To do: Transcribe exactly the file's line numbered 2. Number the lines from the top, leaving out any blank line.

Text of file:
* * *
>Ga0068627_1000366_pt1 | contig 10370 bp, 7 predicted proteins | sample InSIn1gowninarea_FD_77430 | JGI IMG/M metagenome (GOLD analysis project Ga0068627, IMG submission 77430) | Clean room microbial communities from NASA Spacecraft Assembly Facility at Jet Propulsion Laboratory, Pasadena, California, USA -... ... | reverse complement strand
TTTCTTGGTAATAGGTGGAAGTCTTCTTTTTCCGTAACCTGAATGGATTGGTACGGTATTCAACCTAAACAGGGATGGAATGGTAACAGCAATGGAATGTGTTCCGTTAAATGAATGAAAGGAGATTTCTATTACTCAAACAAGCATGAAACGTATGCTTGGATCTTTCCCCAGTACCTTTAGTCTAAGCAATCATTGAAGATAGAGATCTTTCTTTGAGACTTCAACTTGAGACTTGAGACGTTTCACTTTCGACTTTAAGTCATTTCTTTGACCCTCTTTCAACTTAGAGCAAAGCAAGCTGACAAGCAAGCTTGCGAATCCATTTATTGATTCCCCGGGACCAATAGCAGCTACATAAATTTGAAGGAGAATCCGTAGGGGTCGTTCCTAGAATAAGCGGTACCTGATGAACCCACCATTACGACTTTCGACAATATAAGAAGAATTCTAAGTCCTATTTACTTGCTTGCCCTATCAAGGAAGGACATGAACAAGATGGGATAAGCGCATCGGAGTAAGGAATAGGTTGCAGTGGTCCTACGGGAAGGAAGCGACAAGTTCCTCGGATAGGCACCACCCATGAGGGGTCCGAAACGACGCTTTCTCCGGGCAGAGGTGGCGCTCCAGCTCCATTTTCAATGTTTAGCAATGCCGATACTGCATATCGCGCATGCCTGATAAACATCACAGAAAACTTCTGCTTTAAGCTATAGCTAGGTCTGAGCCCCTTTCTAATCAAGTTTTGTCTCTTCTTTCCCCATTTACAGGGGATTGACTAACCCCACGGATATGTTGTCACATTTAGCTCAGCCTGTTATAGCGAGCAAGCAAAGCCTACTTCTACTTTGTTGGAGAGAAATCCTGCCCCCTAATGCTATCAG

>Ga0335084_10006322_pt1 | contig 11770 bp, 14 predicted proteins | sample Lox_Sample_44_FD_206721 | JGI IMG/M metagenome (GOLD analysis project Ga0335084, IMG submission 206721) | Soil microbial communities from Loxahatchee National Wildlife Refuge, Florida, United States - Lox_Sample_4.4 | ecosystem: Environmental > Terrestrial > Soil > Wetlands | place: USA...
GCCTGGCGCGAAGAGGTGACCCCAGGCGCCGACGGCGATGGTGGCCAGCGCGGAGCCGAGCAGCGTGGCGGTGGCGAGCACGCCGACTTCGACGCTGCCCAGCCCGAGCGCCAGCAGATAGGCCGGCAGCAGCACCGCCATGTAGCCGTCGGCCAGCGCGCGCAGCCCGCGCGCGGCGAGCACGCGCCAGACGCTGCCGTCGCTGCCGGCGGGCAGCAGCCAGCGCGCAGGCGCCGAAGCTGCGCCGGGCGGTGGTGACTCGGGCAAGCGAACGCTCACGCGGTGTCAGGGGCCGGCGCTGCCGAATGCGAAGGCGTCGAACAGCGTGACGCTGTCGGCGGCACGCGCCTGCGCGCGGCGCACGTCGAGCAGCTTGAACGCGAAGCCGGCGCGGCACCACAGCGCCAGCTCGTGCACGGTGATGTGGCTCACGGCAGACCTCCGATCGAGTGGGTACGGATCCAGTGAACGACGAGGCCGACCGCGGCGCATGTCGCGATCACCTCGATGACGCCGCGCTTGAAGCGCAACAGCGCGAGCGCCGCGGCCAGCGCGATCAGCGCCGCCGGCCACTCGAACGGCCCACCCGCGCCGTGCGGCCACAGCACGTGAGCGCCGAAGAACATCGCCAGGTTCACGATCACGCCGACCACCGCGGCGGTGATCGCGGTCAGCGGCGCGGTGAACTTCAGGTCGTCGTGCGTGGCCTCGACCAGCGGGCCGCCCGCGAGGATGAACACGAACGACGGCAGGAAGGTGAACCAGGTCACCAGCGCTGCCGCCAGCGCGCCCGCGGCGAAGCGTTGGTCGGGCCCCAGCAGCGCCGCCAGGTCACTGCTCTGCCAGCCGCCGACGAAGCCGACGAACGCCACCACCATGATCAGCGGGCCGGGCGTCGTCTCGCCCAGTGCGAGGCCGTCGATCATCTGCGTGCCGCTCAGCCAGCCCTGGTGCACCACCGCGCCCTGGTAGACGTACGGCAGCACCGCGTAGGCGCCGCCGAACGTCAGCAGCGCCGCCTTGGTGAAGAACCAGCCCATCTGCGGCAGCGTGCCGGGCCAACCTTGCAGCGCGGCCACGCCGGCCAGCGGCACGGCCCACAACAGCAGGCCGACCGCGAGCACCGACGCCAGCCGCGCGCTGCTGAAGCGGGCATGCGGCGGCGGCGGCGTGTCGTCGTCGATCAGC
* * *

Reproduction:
TTTCTTGGTAATAGGTGGAAGTCTTCTTTTTCCGTAACCTGAATGGATTGGTACGGTATTCAACCTAAACAGGGATGGAATGGTAACAGCAATGGAATGTGTTCCGTTAAATGAATGAAAGGAGATTTCTATTACTCAAACAAGCATGAAACGTATGCTTGGATCTTTCCCCAGTACCTTTAGTCTAAGCAATCATTGAAGATAGAGATCTTTCTTTGAGACTTCAACTTGAGACTTGAGACGTTTCACTTTCGACTTTAAGTCATTTCTTTGACCCTCTTTCAACTTAGAGCAAAGCAAGCTGACAAGCAAGCTTGCGAATCCATTTATTGATTCCCCGGGACCAATAGCAGCTACATAAATTTGAAGGAGAATCCGTAGGGGTCGTTCCTAGAATAAGCGGTACCTGATGAACCCACCATTACGACTTTCGACAATATAAGAAGAATTCTAAGTCCTATTTACTTGCTTGCCCTATCAAGGAAGGACATGAACAAGATGGGATAAGCGCATCGGAGTAAGGAATAGGTTGCAGTGGTCCTACGGGAAGGAAGCGACAAGTTCCTCGGATAGGCACCACCCATGAGGGGTCCGAAACGACGCTTTCTCCGGGCAGAGGTGGCGCTCCAGCTCCATTTTCAATGTTTAGCAATGCCGATACTGCATATCGCGCATGCCTGATAAACATCACAGAAAACTTCTGCTTTAAGCTATAGCTAGGTCTGAGCCCCTTTCTAATCAAGTTTTGTCTCTTCTTTCCCCATTTACAGGGGATTGACTAACCCCACGGATATGTTGTCACATTTAGCTCAGCCTGTTATAGCGAGCAAGCAAAGCCTACTTCTACTTTGTTGGAGAGAAATCCTGCCCCCTAATGCTATCAG